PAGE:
As for the movie itself, I really enjoyed it. Tommy Lee Jones and Will Smith are still a funny team; the aliens are entertaining and surprising, though as my husband pointed out once before, everything to do with outer space and aliens is always coated in drippy, gloppy slime, which is kind of nasty... The story involves time travel, which never quite makes sense, but is still fun to watch, and a spot-on Tommy Lee Jones impression by the much younger Josh Brolin. He's great-- I don't know that I've ever seen him in anything, though I've heard his name a lot, so it was fun to see him doing something so entertaining.
Smith's quips and one-liners are funny, as expected, and the story takes a sweet turn, while the filmmakers obviously had a great time creating a very colorful 1969, including the launching of the Appollo 11 rocket and other fast-paced historical scenery. It's creative, funny, and I would recommend it to most teen and adult audiences. There are a few s-words dropped here and there, and of course, lots of violence and a scattering of scantily-clad women (this is the new standard for PG-13, right?). I liked it. My husband liked it-- he even managed to stay awake the whole time. That's saying something...

Update: I totally forgot to mention my favorite line from the movie. Will Smith: "I put on my pants!" LOL! I laughed louder than any of the other 20 people in the theater. And not just because I inherited my dad's loud laugh. 

Sunday, June 10, 2012

Oh. My. Awesome. I am Sherlocked.

My sons and I finished the second series of BBC's amazing "Sherlock" tonight and the final episode was, in a word, brilliant!! So good. I can't find words to describe the awesomeness. Except... awesome.
Moriarty returns as Sherlock's nemesis and taunting villain, with new tricks up his sleeve, oozing smarmy superiority and intelligence and wickedness-- he's one we love to hate. Oooh and we do despise him.

This series (season) continues the subtle, very effective character development, as Sherlock begins to recognize and act on the value of his few real relationships, in his own way. He has moments where he's almost human, but he is still very much the same old Sherlock, deducing, assessing, noticing and comprehending things beyond we simple thinkers, taking jabs and insulting people without thinking. He seems to be learning to follow John's good instincts, though, sometimes. Now and then...

As with the first season, I love the various usage of modern technology, especially the texting. It's rather amusing that Moriarty (along with other characters) sends Holmes text messages, and that Watson's blog is so much more popular than Holmes' is also funny. I don't know what Sherlock Holmes purists think of this show, I'm not one, but I love that it's modern while still staying true to the essence of the characters, and the spirit of the mysteries.

Also, as with the first season, my favorite character is John Watson. I love Mrs. Hudson (sometimes she threatens to steal scenes-- wonderful stuff) and I get a kick out of Mycroft and LeStrade and Molly-- her interactions with Sherlock are surprising in how insensitive and even cruel he can be, but quite funny at the same time. And of course, Benedict Cumberbatch (whose name is just fun to say) is also perfectly cast, and incredibly fun to watch. But my favorite is Watson, who (as I think I said in this blog before) is played perfectly by Martin Freeman. His long-suffering, bemused, frustrated, and sometimes deeply emotional expressions are so good that I forget completely that I'm watching an actor. He is very, very good, and I can't wait for "The Hobbit" later this year.

My favorite scene, I think, was Sherlock wearing nothing but a sheet as he's called to Buckingham Palace. He and John are shown sitting on a sofa and they both burst out laughing, demonstrating that they've developed a true friendship, in spite of Holmes' biting comments and prickly nature. I love the chemistry of the two leads-- not romantic chemistry, though, which is good. It's continually humorous that the "public" thinks the two are a couple, but I like that the writing and the acting very effectively demonstrates how a good business partnership/friendship and brotherly affection is possible without the requirement of a romantic relationship. It's very good stuff.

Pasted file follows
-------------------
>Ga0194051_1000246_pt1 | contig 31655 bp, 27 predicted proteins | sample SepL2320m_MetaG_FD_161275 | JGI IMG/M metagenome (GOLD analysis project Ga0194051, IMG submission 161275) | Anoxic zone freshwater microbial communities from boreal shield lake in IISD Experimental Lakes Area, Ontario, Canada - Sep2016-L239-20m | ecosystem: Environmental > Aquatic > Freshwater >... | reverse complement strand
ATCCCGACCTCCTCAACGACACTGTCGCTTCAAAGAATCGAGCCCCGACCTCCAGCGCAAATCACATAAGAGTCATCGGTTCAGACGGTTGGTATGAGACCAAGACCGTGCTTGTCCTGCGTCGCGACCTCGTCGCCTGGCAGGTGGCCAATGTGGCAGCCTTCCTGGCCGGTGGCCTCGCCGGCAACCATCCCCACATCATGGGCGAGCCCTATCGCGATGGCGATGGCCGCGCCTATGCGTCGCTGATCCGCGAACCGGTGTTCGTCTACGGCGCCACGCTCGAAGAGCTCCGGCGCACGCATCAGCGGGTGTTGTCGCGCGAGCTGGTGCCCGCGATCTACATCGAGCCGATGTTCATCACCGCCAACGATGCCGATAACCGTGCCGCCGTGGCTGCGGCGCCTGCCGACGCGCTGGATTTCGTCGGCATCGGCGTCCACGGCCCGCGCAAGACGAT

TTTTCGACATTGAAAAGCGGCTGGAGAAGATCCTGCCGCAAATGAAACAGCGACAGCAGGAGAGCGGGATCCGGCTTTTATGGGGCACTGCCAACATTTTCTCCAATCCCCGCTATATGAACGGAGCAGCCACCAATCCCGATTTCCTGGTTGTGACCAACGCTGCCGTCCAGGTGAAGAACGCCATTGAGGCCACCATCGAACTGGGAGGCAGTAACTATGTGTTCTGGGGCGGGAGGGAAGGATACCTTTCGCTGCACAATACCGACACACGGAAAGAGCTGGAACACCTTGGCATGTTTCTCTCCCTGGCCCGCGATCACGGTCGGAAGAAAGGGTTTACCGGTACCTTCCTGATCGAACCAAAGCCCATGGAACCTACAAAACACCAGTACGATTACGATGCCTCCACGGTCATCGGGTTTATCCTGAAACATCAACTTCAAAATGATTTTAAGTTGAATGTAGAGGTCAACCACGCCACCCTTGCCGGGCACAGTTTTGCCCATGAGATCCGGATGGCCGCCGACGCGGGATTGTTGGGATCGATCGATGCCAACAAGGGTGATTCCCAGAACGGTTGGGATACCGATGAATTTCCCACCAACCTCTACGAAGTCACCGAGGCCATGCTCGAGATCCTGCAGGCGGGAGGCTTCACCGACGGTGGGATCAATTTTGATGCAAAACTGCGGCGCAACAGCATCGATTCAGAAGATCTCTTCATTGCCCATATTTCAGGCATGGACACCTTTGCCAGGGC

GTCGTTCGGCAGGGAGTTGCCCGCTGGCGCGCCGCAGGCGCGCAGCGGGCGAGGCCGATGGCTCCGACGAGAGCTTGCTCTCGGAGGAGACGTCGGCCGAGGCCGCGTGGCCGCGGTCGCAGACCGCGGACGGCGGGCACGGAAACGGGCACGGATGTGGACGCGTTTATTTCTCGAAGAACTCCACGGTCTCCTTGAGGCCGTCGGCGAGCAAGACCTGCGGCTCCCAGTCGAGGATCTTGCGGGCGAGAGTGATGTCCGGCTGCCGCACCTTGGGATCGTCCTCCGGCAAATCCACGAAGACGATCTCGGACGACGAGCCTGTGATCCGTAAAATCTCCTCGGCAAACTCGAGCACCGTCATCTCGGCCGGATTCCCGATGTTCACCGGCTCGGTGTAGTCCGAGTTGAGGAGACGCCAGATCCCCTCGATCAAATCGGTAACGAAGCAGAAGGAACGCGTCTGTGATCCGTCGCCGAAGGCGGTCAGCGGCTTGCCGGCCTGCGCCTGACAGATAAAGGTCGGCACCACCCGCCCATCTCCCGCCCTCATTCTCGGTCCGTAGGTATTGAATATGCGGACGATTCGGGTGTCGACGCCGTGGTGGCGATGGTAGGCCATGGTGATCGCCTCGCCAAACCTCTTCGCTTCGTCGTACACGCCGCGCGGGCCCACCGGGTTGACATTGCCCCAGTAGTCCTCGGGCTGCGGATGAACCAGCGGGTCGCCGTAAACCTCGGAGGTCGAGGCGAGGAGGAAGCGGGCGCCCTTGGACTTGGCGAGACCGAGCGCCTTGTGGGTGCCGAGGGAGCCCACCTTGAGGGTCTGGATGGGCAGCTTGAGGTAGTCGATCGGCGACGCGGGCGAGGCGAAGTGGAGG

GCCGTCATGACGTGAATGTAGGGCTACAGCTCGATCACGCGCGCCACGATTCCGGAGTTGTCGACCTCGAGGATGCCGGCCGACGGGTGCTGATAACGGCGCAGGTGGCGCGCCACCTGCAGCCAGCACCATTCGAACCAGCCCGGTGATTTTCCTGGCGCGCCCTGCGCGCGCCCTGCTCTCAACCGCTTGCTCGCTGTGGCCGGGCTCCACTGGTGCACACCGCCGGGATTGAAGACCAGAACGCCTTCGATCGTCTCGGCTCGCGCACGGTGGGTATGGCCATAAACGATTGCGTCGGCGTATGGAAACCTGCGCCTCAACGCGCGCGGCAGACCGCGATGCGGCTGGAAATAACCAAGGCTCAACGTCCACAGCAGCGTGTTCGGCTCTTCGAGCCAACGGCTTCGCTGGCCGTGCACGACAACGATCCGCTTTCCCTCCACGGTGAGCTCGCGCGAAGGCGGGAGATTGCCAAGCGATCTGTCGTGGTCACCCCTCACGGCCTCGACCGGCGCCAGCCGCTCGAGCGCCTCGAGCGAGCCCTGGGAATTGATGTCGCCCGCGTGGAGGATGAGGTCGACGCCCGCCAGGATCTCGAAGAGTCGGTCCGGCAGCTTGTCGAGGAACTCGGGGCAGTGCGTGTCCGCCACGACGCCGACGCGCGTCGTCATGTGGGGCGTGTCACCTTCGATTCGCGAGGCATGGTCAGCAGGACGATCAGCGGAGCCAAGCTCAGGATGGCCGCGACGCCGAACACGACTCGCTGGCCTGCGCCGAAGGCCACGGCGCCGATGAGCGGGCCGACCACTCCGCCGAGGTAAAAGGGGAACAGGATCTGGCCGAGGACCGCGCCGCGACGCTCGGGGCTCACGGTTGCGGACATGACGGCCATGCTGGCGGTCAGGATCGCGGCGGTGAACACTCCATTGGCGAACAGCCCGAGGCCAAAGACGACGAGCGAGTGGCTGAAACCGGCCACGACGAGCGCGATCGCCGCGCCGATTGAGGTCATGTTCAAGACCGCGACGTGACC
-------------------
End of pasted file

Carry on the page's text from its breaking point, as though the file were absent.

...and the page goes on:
Sometimes the dialogue goes so fast I miss things- the accents don't help, but I don't care. It's just a good reason to go back in the future and watch them again. And I will. I will also bemoan the fact that Series 3 will probably not be available to watch for about a year. Especially with the doozy of a cliffhanger at the end of the third episode.

Tuesday, June 5, 2012

Book Review: Dick and Jane and Vampires

I really find "Dick and Jane and Vampires!" by Laura Marchesani, a surprisingly entertaining little book.

It's hard to explain why I like this book. Every time I check it in or out for someone at the library, it makes me smile. When I flip through it and see the vampire pop up in various poses with the classic early reader characters of "Dick and Jane" it just makes me chuckle. Maybe I have a morbid sense of humor. Maybe it's the author's treatment of the scenes of the children and the parents and the vampire. I just know I get a real kick out of this book and its simple, amusing, tongue-in-cheek humor. I love how gentle it feels, just like the original books, but the sly satire is perfect.
It probably helps that I actually DID read Dick and Jane books when I was learning to read. I must have gone to some ancient elementary schools, because I think I'm too young to really have "grown up" on Dick and Jane, but maybe I was learning to read during the waning years of these classic Basal Readers, because I do remember reading them.

And, like many of you, I've had about enough of the shelf-filling teenage-girl vampire "romance" books. I have very little interest in reading most of the current ocean of vampire and werewolf and ghost books. I don't even really care to read things like "Pride and Prejudice and Zombies". I like books about such things, but I feel like if it's been overdone, it's probably not being done well.

"Dick and Jane and Vampires", though, is done well. It's definitely a funny take on the vampire infestation in our public libraries. If it's available in yours, then you have a pretty cool library. Go check it out.

Monday, June 4, 2012

Avengers Awesomeness!

Oh, you have to read this. You just have to! Probably the best celebrity-involved story I've read in ages! Thanks to Jen at epbot for posting this or I wouldn't have seen it! I teared up a little reading it. I only wish I could have been there... instead of the kid... but still-- so very awesome. I'll pretend I'm not green-as-Hulk with envy!

Here's the link to the article. For the record: Chris Evans and Tom Hiddleston are AWESOME!!!